Evidence that mega doses of steroids can affect the brain and produce mental changes in users poses serious questions about possible addiction to the drugs. While investigations continue, researchers have found that long-term steroids users do experience many of the characteristics of classic addiction: cravings, difficulty in ceasing steroids use and withdrawal symptoms. Adolescent users display a primary characteristic of addicts-denial. They tend to overlook or simply ignore the physical dangers and moral implications of taking illegal substances. Some athletes who "bulk up" on anabolic steroids are unaware of body changes that are obvious to others, experiencing what is sometimes called reverse anorexia.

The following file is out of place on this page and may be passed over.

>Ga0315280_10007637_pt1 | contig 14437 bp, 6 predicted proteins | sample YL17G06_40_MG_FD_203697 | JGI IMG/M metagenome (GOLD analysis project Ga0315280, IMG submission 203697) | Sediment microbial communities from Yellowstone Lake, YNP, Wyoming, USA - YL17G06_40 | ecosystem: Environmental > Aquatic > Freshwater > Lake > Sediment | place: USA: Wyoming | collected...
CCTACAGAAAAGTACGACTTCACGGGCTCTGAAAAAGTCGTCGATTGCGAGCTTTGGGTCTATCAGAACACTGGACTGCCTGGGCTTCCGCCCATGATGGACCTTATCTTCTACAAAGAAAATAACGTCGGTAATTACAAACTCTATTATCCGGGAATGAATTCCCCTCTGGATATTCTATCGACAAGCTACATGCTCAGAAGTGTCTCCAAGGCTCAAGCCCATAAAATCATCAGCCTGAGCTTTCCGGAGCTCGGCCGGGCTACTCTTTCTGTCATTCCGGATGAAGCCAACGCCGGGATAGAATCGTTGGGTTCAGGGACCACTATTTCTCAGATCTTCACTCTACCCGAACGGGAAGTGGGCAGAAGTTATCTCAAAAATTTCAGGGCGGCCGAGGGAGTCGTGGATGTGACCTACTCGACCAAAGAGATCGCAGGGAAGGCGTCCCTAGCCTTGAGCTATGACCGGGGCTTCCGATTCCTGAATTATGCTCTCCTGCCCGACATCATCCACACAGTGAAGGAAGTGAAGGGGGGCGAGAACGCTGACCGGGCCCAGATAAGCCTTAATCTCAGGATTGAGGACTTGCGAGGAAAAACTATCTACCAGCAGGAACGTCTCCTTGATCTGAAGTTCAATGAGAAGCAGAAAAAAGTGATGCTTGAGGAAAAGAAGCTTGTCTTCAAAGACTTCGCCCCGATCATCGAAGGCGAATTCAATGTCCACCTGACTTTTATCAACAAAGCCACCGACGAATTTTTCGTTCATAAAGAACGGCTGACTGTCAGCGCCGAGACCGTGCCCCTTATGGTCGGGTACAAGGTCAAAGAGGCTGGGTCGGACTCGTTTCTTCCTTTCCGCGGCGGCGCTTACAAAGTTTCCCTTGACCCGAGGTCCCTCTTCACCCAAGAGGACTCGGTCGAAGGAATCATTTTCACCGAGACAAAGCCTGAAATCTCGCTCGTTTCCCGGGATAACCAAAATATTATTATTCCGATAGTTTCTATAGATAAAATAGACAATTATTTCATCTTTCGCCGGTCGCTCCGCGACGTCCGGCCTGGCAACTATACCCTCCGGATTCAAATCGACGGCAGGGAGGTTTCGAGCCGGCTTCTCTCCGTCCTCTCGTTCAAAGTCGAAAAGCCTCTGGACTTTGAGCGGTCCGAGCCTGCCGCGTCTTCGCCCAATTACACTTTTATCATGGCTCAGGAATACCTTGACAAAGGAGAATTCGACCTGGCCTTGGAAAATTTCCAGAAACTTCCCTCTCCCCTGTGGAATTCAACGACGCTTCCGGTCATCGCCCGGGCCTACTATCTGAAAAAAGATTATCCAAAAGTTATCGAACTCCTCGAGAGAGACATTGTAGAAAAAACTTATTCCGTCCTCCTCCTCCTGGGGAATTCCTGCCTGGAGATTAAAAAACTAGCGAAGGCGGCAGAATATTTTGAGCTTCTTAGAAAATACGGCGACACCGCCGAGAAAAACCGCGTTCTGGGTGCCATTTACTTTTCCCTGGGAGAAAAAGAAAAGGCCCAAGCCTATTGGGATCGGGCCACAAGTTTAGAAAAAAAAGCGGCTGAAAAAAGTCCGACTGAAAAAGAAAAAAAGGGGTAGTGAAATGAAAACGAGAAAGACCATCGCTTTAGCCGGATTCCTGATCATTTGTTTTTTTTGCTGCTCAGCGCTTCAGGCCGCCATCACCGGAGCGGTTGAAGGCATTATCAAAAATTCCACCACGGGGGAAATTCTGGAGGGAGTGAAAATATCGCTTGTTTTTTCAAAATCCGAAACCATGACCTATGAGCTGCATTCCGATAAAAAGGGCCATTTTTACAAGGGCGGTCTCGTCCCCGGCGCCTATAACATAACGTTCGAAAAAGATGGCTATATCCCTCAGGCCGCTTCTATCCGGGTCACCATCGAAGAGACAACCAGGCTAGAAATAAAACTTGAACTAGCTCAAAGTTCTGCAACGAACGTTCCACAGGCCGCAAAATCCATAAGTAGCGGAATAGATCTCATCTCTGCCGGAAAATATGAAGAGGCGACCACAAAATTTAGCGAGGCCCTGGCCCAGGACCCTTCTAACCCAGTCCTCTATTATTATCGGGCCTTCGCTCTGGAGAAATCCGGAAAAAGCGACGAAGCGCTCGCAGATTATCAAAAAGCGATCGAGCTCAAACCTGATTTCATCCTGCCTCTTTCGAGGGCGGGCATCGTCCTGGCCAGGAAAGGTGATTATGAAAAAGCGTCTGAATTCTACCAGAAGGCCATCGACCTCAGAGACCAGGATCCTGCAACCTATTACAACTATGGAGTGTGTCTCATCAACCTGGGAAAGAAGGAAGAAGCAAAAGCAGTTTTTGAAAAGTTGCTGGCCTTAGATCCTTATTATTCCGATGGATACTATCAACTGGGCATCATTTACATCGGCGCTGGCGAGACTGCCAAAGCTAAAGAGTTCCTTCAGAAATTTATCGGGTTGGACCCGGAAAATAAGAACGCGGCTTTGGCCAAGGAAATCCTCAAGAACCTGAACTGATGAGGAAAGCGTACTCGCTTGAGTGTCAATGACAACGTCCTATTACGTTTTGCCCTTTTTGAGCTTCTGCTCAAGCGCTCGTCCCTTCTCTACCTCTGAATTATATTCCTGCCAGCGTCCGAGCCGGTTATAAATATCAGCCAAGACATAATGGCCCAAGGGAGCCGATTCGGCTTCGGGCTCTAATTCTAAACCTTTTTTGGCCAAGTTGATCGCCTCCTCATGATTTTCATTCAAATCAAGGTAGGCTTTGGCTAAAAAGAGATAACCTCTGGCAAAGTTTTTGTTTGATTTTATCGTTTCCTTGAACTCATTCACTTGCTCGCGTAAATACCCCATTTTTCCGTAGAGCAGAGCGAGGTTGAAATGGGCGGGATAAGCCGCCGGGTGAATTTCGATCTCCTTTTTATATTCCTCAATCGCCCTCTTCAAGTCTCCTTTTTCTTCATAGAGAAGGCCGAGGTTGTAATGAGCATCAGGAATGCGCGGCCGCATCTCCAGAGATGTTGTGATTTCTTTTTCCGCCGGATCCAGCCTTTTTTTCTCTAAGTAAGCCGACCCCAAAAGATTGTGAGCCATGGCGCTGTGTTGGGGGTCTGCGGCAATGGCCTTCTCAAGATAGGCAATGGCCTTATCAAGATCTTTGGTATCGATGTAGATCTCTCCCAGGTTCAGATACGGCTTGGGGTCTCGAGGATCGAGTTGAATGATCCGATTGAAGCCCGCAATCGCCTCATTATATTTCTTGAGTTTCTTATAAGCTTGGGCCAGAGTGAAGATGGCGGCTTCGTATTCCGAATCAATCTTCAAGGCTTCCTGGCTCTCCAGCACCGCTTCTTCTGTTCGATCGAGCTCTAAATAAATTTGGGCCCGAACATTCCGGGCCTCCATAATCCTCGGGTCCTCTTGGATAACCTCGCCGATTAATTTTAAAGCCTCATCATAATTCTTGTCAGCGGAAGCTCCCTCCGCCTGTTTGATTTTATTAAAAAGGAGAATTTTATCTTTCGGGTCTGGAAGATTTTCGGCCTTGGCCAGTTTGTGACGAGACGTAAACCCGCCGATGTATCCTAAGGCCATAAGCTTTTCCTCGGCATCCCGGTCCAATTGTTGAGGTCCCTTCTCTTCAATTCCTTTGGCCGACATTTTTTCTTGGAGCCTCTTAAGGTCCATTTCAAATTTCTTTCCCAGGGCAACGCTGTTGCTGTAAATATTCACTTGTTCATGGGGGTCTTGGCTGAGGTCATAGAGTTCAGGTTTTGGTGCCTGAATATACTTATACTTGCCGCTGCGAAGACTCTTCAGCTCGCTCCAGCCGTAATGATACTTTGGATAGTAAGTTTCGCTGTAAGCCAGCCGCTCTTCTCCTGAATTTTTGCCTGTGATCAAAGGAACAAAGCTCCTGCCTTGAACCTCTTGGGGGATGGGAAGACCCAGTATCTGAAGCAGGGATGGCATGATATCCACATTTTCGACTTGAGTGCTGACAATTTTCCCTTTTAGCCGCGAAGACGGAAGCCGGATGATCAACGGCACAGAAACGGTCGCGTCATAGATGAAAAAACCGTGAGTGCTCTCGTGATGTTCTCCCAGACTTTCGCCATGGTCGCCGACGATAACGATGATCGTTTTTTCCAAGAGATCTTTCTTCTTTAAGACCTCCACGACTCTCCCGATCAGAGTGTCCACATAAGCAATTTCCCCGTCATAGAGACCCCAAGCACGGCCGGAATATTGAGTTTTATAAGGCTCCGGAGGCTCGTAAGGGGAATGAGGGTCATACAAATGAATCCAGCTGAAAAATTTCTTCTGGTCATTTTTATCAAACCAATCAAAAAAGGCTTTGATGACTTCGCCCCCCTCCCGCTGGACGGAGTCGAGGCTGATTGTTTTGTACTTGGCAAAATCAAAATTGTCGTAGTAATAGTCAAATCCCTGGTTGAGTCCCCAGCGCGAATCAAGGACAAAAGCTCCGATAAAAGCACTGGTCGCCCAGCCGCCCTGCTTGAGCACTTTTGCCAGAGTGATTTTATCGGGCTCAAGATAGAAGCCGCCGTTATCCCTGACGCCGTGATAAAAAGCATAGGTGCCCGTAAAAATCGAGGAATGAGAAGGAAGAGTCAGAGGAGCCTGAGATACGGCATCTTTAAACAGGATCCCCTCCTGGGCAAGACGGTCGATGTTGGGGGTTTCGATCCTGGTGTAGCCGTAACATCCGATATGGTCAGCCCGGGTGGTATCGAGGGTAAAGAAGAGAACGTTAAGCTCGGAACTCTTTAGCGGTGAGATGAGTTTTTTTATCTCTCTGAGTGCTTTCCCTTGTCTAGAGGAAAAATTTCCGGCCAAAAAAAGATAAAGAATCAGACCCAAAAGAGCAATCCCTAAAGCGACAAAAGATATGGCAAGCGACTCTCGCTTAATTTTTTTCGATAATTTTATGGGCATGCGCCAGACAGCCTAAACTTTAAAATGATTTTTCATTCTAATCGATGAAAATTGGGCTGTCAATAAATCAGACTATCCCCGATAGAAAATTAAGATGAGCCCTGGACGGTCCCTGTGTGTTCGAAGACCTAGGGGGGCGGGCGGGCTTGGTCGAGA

Steroid users can spend lots of time and money trying to get the drugs. And once users stop taking steroids, they're at risk of developing irritability, paranoia, and severe depression, which may lead to suicidal thoughts or attempted suicide. Some of the long-term effects of steroids may not show up for many years. People who use steroids also appear to be at higher risk for using other drugs, such as alcohol or cocaine.
Treatment programs for steroids abusers are just now being developed as more is learned about the habit. Medical specialists do find persuasion is an important weapon in getting the user off the drug. They attempt to present medical evidence of the damage anabolic steroids can do to the body. One specialist notes that medical tests, such as those that show a lowered sperm count, can motivate male athletes to cease usage.
One health clinic considers the anabolic steroids habit as an addiction and develops treatment around the techniques used in traditional substance abuse programs. It focuses on acute intervention and a long-term follow-up, introducing nonsteroids alternatives that will maintain body fitness as well as self-esteem.